Peter Pan at The Bristol Hippodrome: A jubilant show to thaw the heart of all Bristolians

Cheeky humour, plenty of glitter, and Taylor Swift?

A sumptuous display of sequins, swashbuckling and silliness, The Bristol Hippodrome presents a glitzy, cheeky version of Peter Pan this Christmas. An evening of pure escapism, brimming with gaiety and tomfoolery, Peter Pan is a field day for the inner child, with a generous dash of adult humour mixed in for good measure.

From the sleepy Darling household, we fly with Peter and Wendy to Neverland – the place where children never grow up – for two hours of childlike fun and games. Transported to a dazzling lagoon scene, my fellow panto-goers and I were met with flawless dancers who multi-roled as lost boys, pirates, and mermaids in the fantastical landscape of Neverland.

Mark Dawson Photography

The loveable West Country comic, Andy Ford, as ‘Smee’, often produced genuine chuckles, with his clownish antics and apt comedic timing. Smee amusingly lip-synced to snippets of popular songs, cleverly making Adele sing “Hello, it’s Smee” and Taylor Swift, “It’s Smee, hi, I’m the problem, it’s Smee”. Addressing the audience with age-old techniques, Smee gleefully greets the audience with “Ahoy there Brizzle” upon each entrance and befriends each audience member with his West Country charm.

In true panto-style, there was lots of buffoonery and clowning around: comic scenes involved tongue twisters, dance battles, and the classic song “The Twelve Days of Christmas” adapted into “The Twelve Days of Shipwreck”. Though these scenes immersed the audience in pleasurable chaos, it felt as though the actors broke character perhaps one too many times, with lots of intentional line-fluffing, faux-mishaps and Faye from steps struggling to get her lines out from laughing during the shipwreck number, which ultimately unravelled into total disarray with a slapstick fall from David Suchet.

Mark Dawson Photography

And while there were frequent moments of genuine humour, some of the crude jokes unfortunately verged on distasteful; admittedly the more cheap jokes – a telescope down the trousers or Mrs Smee turning to reveal a bare bottom, to name a few – seemed only to be picked up by rabid kids hyper on popcorn and fizzy drinks.

The humorously indecent Wagatha Smee, otherwise known as the drag extraordinaire Ceri Dupree, graced the stage in glittering splendour for a flashy rendition of “It’s Raining Men”. Her extravagance was show-stopping, literally, as the audience were forced to exclaim how ‘fa-a-abulous’ she looked upon each appearance. Mrs Smee was teasingly risqué, which charmed the audience, though some of her vulgarities were a touch too on-the-nose. Exhibiting an impressive range of flamboyant outfits, we saw Mrs Smee as Cher, Barbie, and bizarrely, a fishbowl? She also proudly unveiled her Brexit dress: “You want me out of it, but once I am you’re not so sure…”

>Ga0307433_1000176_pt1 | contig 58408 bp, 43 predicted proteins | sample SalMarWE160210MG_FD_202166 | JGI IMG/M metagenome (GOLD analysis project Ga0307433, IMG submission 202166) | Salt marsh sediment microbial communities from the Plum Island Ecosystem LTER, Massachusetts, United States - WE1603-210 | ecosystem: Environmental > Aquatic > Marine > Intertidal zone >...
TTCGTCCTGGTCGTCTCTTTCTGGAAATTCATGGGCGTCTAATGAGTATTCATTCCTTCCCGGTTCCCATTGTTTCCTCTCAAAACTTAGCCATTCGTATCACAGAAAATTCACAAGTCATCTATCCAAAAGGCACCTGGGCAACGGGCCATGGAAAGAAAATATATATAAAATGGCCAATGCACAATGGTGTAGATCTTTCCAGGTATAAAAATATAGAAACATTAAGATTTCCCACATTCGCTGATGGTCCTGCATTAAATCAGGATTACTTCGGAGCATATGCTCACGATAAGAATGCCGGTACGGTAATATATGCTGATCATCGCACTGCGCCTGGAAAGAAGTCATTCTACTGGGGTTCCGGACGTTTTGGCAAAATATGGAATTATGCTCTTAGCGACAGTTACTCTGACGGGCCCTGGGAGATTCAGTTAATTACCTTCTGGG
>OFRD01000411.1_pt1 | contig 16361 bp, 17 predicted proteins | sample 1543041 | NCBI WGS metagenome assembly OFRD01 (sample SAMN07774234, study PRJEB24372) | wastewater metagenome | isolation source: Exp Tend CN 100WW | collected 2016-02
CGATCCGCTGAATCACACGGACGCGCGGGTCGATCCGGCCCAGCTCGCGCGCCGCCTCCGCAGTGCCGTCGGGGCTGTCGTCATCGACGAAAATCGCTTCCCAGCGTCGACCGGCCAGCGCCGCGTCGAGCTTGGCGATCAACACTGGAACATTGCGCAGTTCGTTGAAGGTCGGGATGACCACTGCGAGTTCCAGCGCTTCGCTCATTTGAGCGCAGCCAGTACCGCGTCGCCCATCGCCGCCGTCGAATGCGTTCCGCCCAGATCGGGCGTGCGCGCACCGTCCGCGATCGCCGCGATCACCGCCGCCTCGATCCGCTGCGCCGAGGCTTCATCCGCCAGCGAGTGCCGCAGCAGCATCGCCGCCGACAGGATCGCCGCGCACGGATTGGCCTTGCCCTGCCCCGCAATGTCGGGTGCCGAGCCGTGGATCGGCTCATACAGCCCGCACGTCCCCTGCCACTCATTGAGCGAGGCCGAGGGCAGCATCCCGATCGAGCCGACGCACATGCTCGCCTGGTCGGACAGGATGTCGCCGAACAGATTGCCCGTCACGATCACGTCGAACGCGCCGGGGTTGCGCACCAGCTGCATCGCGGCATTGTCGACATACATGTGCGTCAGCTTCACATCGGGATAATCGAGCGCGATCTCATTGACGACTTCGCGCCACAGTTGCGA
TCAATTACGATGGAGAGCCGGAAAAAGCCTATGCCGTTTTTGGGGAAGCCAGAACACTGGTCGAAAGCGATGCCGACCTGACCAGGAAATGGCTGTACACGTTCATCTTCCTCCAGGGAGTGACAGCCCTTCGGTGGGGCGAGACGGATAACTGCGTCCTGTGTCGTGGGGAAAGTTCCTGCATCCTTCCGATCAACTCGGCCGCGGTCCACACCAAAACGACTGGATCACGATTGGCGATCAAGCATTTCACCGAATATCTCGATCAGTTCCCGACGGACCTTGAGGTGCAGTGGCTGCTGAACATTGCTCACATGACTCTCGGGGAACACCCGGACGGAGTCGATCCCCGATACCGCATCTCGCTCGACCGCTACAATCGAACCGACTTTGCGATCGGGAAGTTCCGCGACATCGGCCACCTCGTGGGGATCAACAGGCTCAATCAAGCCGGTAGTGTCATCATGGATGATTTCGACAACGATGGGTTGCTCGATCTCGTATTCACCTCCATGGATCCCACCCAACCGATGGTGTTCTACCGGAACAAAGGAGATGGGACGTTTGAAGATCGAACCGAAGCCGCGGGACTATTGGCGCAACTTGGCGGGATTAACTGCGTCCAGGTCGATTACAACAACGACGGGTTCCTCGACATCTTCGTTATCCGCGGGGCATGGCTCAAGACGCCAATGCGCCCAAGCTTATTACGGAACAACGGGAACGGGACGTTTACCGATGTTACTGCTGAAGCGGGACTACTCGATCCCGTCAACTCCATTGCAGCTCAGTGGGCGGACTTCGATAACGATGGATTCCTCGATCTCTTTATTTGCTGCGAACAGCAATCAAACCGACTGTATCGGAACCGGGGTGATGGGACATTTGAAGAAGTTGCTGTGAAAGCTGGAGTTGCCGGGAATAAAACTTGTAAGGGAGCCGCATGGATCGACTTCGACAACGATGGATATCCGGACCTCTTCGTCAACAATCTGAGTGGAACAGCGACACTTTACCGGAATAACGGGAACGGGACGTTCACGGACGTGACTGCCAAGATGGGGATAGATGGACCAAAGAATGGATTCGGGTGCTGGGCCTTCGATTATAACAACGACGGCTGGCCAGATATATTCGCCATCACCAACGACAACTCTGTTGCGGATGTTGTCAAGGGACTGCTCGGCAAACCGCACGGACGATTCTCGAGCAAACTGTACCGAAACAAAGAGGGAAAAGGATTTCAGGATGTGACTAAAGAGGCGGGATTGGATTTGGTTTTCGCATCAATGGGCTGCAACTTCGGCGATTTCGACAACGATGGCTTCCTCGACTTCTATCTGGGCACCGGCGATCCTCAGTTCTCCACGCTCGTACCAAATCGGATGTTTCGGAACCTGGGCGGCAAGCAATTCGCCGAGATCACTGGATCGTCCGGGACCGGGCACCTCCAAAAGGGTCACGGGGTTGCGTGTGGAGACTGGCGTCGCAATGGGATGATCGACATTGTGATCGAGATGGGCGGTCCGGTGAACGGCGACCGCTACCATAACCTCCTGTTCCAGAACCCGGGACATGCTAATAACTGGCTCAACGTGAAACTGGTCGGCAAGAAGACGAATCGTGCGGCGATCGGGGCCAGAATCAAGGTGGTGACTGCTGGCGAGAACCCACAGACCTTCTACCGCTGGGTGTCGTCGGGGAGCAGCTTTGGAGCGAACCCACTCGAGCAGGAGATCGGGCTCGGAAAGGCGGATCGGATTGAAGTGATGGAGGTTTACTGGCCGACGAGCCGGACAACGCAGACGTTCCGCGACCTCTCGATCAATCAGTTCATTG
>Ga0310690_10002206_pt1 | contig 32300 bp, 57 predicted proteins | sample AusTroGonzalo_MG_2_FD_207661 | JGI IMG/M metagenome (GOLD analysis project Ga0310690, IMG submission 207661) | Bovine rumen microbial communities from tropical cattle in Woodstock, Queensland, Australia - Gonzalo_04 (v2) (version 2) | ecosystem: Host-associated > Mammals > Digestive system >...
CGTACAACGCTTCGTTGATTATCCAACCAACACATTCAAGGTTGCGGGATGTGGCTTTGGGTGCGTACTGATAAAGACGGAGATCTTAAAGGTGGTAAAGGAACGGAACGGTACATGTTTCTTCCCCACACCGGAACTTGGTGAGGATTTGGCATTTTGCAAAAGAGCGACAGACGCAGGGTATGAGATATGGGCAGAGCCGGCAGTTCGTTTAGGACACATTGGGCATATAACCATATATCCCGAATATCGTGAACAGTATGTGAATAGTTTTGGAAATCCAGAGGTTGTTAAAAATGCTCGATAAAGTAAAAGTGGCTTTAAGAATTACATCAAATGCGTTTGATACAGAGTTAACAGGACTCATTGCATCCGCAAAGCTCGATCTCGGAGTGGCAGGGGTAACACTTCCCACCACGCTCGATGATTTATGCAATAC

The Barbie theme continued with Andy Ford as West Country Ken, using the classic line, ‘Alright me loverrr’. His six pack came in ‘tin-can’ form. The show also repackaged Dua Lipa’s “Dance the Night” from the recent Barbie film, but – far from Barbie’s dreamhouse – this number was underwhelming, with shaky vocals from both Peter and Wendy.

Mark Dawson Photography

References to Bristol itself were littered throughout the show, a classic punt at Bedminster, a snide reference to Portishead and comical disgust at Western Supermare which went down a treat with an audience quick to identify with the stereotypes.

The show featured celebrity star Faye Tozer as the ditsy mermaid, prompting a few self-indulgent Steps references to be thrown into the mix. “Mimi” tottered about glamorously and delivered her lines successfully, but her stardom was overshadowed by the menacing presence of David Suchet. Suchet commanded the stage with nefarious power, despite appearing comically short (almost Farquaad-like) when paired with his towering pirate-soldiers. His perfect strike of pantomime evil elicited clamorous boos and hisses from the audience as he brandished his sword and hook.

The show drew to a close with a joyous sing-along for the audience to participate in, led by Smee, who forced even the more resigned adults to join in the fun with the reminder that “at Panto, all adults become children again”. Certainly, the performance was infused with the child-like magic of Christmas and moments of silliness were all in good fun. Faye Tozer finished the night with a mega-mix of Steps hits, which had the audience encouraging each other to release their inhibitions and get up on their feet. The jubilant spirit of this show would thaw the hearts of even the iciest Bristolians, leaving us all on a festive high.

Featured image credit: Mark Dawson Photography

Related stories recommended by this writer:

• The Bristol Beacon re-opens in spectacular fashion after a five-year renovation

• The Bristol Uni students running to Cardiff in support of Mind and Narcolepsy UK

• Bristol ranked as one of the most sustainable universities in the world